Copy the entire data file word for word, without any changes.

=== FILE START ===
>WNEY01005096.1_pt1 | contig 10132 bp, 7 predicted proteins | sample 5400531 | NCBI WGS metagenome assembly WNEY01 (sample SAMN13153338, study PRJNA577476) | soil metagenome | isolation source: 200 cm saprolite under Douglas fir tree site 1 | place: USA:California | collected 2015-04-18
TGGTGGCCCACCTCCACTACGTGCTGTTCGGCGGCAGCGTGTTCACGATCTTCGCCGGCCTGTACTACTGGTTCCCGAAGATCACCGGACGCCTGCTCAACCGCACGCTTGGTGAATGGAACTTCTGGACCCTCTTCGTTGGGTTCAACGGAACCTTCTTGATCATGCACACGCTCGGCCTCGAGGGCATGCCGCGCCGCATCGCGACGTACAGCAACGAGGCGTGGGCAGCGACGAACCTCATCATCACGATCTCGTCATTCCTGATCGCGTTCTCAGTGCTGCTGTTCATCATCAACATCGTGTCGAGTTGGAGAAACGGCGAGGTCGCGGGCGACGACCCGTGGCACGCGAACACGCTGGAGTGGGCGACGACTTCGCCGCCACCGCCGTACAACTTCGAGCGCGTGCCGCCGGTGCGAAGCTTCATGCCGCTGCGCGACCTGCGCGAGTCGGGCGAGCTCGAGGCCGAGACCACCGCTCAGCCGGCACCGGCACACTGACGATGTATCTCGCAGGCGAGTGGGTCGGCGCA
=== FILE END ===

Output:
>WNEY01005096.1_pt1 | contig 10132 bp, 7 predicted proteins | sample 5400531 | NCBI WGS metagenome assembly WNEY01 (sample SAMN13153338, study PRJNA577476) | soil metagenome | isolation source: 200 cm saprolite under Douglas fir tree site 1 | place: USA:California | collected 2015-04-18
TGGTGGCCCACCTCCACTACGTGCTGTTCGGCGGCAGCGTGTTCACGATCTTCGCCGGCCTGTACTACTGGTTCCCGAAGATCACCGGACGCCTGCTCAACCGCACGCTTGGTGAATGGAACTTCTGGACCCTCTTCGTTGGGTTCAACGGAACCTTCTTGATCATGCACACGCTCGGCCTCGAGGGCATGCCGCGCCGCATCGCGACGTACAGCAACGAGGCGTGGGCAGCGACGAACCTCATCATCACGATCTCGTCATTCCTGATCGCGTTCTCAGTGCTGCTGTTCATCATCAACATCGTGTCGAGTTGGAGAAACGGCGAGGTCGCGGGCGACGACCCGTGGCACGCGAACACGCTGGAGTGGGCGACGACTTCGCCGCCACCGCCGTACAACTTCGAGCGCGTGCCGCCGGTGCGAAGCTTCATGCCGCTGCGCGACCTGCGCGAGTCGGGCGAGCTCGAGGCCGAGACCACCGCTCAGCCGGCACCGGCACACTGACGATGTATCTCGCAGGCGAGTGGGTCGGCGCA